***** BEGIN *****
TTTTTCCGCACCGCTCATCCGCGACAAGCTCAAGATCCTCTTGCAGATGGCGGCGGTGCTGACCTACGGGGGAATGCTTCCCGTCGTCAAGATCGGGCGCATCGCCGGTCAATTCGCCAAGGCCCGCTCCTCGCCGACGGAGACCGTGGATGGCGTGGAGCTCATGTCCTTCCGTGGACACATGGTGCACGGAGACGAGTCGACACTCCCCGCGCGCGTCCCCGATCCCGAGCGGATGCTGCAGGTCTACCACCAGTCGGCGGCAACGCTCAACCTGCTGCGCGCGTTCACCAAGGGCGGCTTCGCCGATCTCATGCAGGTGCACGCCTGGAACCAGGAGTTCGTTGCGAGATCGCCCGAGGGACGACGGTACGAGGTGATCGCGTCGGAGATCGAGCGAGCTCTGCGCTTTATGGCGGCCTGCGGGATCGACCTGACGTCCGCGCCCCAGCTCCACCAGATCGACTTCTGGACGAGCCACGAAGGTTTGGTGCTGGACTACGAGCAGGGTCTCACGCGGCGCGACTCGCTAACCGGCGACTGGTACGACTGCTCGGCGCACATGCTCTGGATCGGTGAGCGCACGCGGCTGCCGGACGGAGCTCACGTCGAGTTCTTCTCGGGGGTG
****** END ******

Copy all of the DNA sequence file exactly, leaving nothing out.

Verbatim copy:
TTTTTCCGCACCGCTCATCCGCGACAAGCTCAAGATCCTCTTGCAGATGGCGGCGGTGCTGACCTACGGGGGAATGCTTCCCGTCGTCAAGATCGGGCGCATCGCCGGTCAATTCGCCAAGGCCCGCTCCTCGCCGACGGAGACCGTGGATGGCGTGGAGCTCATGTCCTTCCGTGGACACATGGTGCACGGAGACGAGTCGACACTCCCCGCGCGCGTCCCCGATCCCGAGCGGATGCTGCAGGTCTACCACCAGTCGGCGGCAACGCTCAACCTGCTGCGCGCGTTCACCAAGGGCGGCTTCGCCGATCTCATGCAGGTGCACGCCTGGAACCAGGAGTTCGTTGCGAGATCGCCCGAGGGACGACGGTACGAGGTGATCGCGTCGGAGATCGAGCGAGCTCTGCGCTTTATGGCGGCCTGCGGGATCGACCTGACGTCCGCGCCCCAGCTCCACCAGATCGACTTCTGGACGAGCCACGAAGGTTTGGTGCTGGACTACGAGCAGGGTCTCACGCGGCGCGACTCGCTAACCGGCGACTGGTACGACTGCTCGGCGCACATGCTCTGGATCGGTGAGCGCACGCGGCTGCCGGACGGAGCTCACGTCGAGTTCTTCTCGGGGGTG